A volatile, flammable liquid used for thinning oil paints. Turpentine is obtained as the steam distillate from the thick resinous extract from coniferous trees (gum turpentine). The crude resin contains about 65 percent rosin (solid residue) and 18 percent oil of turpentine. The volatile distillate, or oil of turpentine, is a mixture of cyclic monoterpene hydrocarbons, with the major component being pinene. The current sources of turpentine are primarily the United States (Carolinas, Georgia) and France. Turpentine has been known since classical times. It is primarily used as a solvent for artist paints and varnishes and as a cleaner for paint brushes. It is also a good solvent for many natural resins, waxes, oils, plastics and rubber. The best quality turpentine is fresh, clear and thin. Turpentine thickens and yellows with age; moisture can cause cloudiness in varnishes. Three major grades of turpentine are:
- Pure Gum Spirits of Turpentine (double distilled, rectified) is pure, and without water. This is the grade of turpentine used by artists.
- Wood turpentine is made from ground or chipped pine wood.
- Sulfate turpentine is obtained as a byproduct of the paper pulping industry.
The chief varieties of turpentine are:
- common turpentine (Pinus abies, Pinus sylvestis, etc.),
- Venice turpentine (Larix Europea),
- Bordeaux turpentine (Pinus maritime),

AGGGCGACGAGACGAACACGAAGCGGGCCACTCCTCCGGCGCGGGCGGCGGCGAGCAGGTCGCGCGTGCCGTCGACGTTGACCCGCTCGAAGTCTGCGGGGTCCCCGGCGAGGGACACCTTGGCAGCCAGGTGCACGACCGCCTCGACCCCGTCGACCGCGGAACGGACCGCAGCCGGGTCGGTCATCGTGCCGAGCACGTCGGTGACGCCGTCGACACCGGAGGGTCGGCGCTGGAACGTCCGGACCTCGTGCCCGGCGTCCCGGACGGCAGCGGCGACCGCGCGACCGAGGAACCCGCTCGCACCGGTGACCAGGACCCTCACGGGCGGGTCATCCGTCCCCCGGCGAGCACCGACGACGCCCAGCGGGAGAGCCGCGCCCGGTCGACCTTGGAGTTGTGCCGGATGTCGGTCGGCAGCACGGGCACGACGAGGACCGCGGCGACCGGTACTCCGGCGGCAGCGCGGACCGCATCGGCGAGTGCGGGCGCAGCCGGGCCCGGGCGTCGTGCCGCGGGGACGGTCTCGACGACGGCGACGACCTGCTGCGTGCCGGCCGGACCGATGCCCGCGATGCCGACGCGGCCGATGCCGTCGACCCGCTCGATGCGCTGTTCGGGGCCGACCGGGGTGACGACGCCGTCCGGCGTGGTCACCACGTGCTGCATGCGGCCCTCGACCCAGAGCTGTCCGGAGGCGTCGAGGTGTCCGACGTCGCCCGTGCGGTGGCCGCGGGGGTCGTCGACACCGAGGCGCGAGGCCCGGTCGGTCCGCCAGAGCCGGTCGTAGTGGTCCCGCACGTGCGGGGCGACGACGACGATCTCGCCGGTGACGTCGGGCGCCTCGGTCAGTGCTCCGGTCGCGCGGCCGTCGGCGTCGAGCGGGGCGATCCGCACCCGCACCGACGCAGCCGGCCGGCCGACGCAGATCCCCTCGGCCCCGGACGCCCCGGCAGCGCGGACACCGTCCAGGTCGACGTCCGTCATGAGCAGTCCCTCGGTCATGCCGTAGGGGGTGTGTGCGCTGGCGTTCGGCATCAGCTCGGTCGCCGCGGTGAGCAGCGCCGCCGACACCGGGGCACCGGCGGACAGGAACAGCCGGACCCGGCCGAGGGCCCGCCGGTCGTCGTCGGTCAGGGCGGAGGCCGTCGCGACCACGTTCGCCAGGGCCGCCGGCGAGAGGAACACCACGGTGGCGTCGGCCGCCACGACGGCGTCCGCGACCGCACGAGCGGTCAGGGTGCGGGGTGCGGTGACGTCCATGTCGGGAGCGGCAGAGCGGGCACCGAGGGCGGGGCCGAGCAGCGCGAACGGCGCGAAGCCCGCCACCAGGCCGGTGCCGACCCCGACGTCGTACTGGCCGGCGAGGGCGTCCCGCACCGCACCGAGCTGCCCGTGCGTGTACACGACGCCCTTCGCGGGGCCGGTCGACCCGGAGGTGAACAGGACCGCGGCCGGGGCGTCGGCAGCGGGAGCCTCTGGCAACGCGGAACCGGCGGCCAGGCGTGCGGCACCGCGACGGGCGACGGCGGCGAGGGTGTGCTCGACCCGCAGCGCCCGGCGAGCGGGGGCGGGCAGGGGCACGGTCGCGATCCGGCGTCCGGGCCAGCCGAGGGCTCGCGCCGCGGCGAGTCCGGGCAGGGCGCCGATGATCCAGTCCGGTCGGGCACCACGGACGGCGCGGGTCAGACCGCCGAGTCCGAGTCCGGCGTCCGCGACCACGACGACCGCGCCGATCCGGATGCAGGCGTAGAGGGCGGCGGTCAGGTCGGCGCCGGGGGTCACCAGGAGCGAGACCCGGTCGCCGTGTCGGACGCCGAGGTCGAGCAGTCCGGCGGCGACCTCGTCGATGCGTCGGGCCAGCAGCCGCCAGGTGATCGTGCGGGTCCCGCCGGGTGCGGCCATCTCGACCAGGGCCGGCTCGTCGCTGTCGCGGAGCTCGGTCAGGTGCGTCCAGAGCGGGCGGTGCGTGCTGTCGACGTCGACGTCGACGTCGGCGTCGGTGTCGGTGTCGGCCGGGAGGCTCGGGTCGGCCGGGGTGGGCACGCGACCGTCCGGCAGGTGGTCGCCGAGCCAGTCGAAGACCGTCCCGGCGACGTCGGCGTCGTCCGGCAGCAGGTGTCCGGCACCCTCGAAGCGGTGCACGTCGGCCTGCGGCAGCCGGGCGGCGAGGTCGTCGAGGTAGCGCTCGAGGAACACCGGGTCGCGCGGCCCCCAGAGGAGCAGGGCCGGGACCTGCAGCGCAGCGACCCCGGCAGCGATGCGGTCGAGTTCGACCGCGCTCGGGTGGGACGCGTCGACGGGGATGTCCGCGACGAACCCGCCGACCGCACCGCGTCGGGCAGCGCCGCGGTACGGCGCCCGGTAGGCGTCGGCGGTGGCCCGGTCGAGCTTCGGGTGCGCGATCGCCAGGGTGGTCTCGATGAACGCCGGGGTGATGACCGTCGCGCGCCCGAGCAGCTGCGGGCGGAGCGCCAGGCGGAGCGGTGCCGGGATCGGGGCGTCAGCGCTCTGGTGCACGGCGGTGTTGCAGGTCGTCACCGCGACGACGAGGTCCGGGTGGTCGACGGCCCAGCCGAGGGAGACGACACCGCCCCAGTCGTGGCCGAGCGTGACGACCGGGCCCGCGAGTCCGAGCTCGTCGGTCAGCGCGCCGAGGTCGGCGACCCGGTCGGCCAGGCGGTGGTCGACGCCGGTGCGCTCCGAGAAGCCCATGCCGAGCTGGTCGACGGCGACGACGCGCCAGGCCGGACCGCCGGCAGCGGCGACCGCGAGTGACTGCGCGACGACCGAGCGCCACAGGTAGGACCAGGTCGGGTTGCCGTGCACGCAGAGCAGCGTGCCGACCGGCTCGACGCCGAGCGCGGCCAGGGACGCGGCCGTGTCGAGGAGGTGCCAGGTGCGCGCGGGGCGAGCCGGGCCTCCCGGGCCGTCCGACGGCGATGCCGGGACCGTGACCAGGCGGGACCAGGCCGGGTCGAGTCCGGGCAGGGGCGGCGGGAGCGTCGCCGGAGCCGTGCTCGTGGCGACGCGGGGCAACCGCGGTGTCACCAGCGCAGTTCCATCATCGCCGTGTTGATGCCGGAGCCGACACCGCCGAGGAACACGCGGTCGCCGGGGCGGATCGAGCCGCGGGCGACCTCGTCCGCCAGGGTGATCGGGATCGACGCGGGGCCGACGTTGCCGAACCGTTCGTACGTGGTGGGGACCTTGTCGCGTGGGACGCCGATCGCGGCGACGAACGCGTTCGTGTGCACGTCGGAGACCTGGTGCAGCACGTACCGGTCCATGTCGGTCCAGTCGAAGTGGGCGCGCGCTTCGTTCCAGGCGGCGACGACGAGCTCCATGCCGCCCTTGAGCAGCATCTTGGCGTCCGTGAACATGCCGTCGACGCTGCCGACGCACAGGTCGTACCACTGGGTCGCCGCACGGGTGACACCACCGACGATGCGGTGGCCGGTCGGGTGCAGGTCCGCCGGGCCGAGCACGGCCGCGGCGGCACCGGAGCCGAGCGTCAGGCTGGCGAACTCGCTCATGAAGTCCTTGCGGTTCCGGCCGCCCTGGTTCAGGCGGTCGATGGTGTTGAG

- Strasbourg turpentine (Abies picea),
- China turpentine (Pistacia lentiscus),
- Canadian turpentine (Abies balsamisfera),
- Chian turpentine (Pistacia terebinthus), and
- American turpentine (Pinus australix, Pinus taeda).
Synonyms and Related Terms
spirits of turpentine; esencia de trementina (Esp.); huile de terebenthine (Fr.); essence de térébenthine (Fr.); Terpentinol (Deut.); gum spirits; wood turpentine; gum turpentine; olio di trementina (It); acqua ragia (It); turpentine; oil of turpentine (before WWI); turps
Soluble in ethanol, chloroform, ether, glacial acetic acid. Insoluble in water.
Hazards and Safety
Skin contact may cause irritation or allergies. Flammable. Fire risk.
Flash point 32-46 C (90-115 F)
Toxic by ingestion, inhalation and skin absorption.
Fisher Scientific: MSDS.
R. J. Gettens and G.L. Stout, Painting Materials, A Short Encyclopaedia, Dover Publications, New York, 1966.
Sources Checked for Data in Record
- G.S.Brady, Materials Handbook, McGraw-Hill Book Co., New York, 1971 Comment: p. 831
- Richard S. Lewis, Hawley's Condensed Chemical Dictionary, Van Nostrand Reinhold, New York, 10th ed., 1993
- R. J. Gettens, G.L. Stout, Painting Materials, A Short Encyclopaedia, Dover Publications, New York, 1966
- Matt Roberts, Don Etherington, Bookbinding and the Conservation of Books: a Dictionary of Descriptive Terminology, U.S. Government Printing Office, Washington DC, 1982
- Dictionary of Building Preservation, Ward Bucher, ed., John Wiley & Sons, Inc., New York City, 1996
- Encyclopedia Britannica, http://www.britannica.com Comment: "Turpentine." Encyclopædia Britannica. 2004. Encyclopædia Britannica Premium Service. 14 Apr. 2004 .
- Reed Kay, The Painter's Guide To Studio Methods and Materials, Prentice-Hall, Inc., Englewood Cliffs, NJ, 1983
- Hermann Kuhn, Conservation and Restoration of Works of Art and Antiquities, Butterworths, London, 1986
- Susan E. Schur, Conservation Terminology: A review of Past & Current Nomenclature of Materials, Technology and Conservation, Spring (p.34-39); Summer (p.35-38); Fall (p.25-36), 1985
- Michael McCann, Artist Beware, Watson-Guptill Publications, New York City, 1979
- John S. Mills, Raymond White, The Organic Chemistry of Museum Objects, Butterworth Heineman, London, 2nd ed., 1994
- Thomas B. Brill, Light Its Interaction with Art and Antiquities, Plenum Press, New York City, 1980